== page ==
Hurricane Katrina

Find stories from WWNO, NPR and our partner stations as we explore New Orleans and the Gulf South 10 years after Hurricane Katrina and its aftermath.

Banking on a New Orleans recovery

Aug 4, 2015
Noel King and Caitlin Esch

Alden McDonald, the President and CEO of Liberty Bank, takes a pair of work boots from the trunk of his car and paces the perimeter of a branch that's under construction in New Orleans' Gentilly neighborhood. He lobs question after question at his contractors: what's the square footage on the restrooms? Where will the tellers sit? Is it possible to remove one wall and add some open space? McDonald is nothing if not persistent. It's a character trait that helped when Liberty faced its most trying time.

Thomas Howley, Captain, New Orleans Fire Department, on safety measures taken during search and rescue missions.

Interview by Mark Cave for The Historic New Orleans Collection, April 28, 2006.

The Katrina Files feature the perspectives of first responders who worked in New Orleans in the immediate aftermath of Hurricane Katrina.

When Hurricane Katrina slammed into the Gulf Coast 10 years ago, the eye of the storm made landfall near a tiny speck of a town at the mouth of the Pearl River on the Louisiana border with Mississippi.

To say Katrina — one of the deadliest and costliest hurricanes in U.S. history — nearly wiped Pearlington, Miss., off the map isn't entirely true. The fact is, Pearlington was so small that it wasn't even on many maps.

Ten years ago this month Hurricane Katrina tore through New Orleans and more than a thousand people died. A quarter of a million more fled their homes, which were damaged or destroyed in the devastating floods.

A lot has changed in the past decade, but the recovery has been uneven. White residents are doing better than they were before the storm hit, while African Americans are struggling to catch up from the storm's aftermath.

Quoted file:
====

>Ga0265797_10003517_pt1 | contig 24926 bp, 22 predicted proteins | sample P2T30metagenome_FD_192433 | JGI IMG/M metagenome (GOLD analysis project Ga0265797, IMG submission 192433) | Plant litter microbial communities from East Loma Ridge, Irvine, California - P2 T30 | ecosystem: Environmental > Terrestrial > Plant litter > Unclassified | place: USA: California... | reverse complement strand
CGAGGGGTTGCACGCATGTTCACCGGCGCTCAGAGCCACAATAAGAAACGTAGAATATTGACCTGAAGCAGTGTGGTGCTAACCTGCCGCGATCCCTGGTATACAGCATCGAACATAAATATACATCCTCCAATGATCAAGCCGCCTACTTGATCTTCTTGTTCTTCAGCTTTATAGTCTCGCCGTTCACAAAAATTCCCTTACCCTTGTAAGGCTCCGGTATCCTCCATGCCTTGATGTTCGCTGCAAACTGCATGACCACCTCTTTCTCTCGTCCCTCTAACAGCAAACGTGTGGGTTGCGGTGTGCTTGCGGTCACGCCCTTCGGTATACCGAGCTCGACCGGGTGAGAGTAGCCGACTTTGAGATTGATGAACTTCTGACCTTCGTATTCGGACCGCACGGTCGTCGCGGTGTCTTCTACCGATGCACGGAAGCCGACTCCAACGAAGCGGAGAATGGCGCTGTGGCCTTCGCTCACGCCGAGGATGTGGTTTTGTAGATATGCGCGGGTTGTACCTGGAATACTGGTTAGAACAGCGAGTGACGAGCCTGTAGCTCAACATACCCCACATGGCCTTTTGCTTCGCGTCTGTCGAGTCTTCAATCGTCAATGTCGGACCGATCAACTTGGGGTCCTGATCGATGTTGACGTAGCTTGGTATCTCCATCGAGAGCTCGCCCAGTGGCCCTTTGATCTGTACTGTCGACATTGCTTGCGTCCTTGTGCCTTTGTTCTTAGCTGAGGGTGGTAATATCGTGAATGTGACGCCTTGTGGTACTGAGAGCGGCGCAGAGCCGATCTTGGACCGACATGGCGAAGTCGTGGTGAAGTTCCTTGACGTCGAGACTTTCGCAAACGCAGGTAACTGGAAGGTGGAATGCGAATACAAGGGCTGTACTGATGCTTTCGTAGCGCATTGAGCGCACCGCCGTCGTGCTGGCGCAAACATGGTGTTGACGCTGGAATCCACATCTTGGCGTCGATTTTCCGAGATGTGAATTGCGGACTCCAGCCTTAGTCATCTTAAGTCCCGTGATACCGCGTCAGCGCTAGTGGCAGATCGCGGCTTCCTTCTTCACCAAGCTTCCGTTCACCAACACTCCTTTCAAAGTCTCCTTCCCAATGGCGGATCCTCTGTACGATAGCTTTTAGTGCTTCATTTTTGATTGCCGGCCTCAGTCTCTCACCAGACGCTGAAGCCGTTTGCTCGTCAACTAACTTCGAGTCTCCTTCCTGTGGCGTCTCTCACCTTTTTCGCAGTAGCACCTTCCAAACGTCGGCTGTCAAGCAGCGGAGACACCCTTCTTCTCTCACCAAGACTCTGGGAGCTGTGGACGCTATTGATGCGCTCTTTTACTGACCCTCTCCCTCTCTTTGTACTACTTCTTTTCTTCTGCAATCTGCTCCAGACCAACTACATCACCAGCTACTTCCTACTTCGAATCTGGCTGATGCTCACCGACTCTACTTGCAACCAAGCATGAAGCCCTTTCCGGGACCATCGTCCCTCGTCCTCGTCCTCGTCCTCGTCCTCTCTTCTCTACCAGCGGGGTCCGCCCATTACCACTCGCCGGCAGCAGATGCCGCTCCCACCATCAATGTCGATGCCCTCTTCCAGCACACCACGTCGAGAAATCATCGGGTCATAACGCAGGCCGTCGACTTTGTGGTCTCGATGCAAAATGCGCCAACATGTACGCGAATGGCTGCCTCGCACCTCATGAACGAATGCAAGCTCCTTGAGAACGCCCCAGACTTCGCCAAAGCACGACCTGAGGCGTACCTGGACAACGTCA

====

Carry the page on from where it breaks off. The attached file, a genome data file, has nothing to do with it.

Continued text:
Ten years ago this month, the monster storm Hurricane Katrina thundered through New Orleans and coastal Mississippi and Alabama. Many who survived the storm and its aftermath are still feeling its terrible impact.

This week on For the Record: Hurricane Katrina's mark on one family, 10 years later.

Elizabeth Mahoney, St. Bernard resident and peer counselor.
Brett Anderson

The devastation of Hurricane Katrina and the floods that followed is most visible in pictures of ruined houses and people’s destroyed possessions lying out on city streets. But there’s unseen damage that runs even deeper: the collective emotional trauma experienced by the thousands of people who lived through it.

The flooded streets and destroyed homes of the New Orleans neighborhood known as the Lower Ninth Ward were among the most powerful and iconic images from Hurricane Katrina and its aftermath 10 years ago.

Now, much of New Orleans is back — more than half of the city's neighborhoods have recovered some 90 percent of their pre-storm population.

That's not the case for the Lower Ninth.

Today, there's a feeling of desolation on nearly every block of the predominantly African-American neighborhood.

A new Data Center report released today says that 10 years after Hurricane Katrina, New Orleans is rebounding. However, demographers say prosperity is not distributed equally.

New Orleans looks different 10 years after Hurricane Katrina. Some neighborhoods are gentrified. Others are still full of empty lots.

And the population is different. African American residents remain the majority, but not by as much. There are more white residents than before the storm. And the single men who came north from Mexico and Central America to help rebuild are having a lasting effect.

This week on Inside the Arts, the city prepares to celebrate the birthday of a native son as Satchmo SummerFest kicks off in the French Quarter.

StoryCorps

When Gwen Smith’s co-worker didn’t arrive for work before Hurricane Katrina made landfall in 2005, Smith was forced to stay on the clock. By the time she left, it was too late to leave town and she was forced to ride out the storm with her sister, Crystal. The two women were in town for nearly a week and remember those days vividly.

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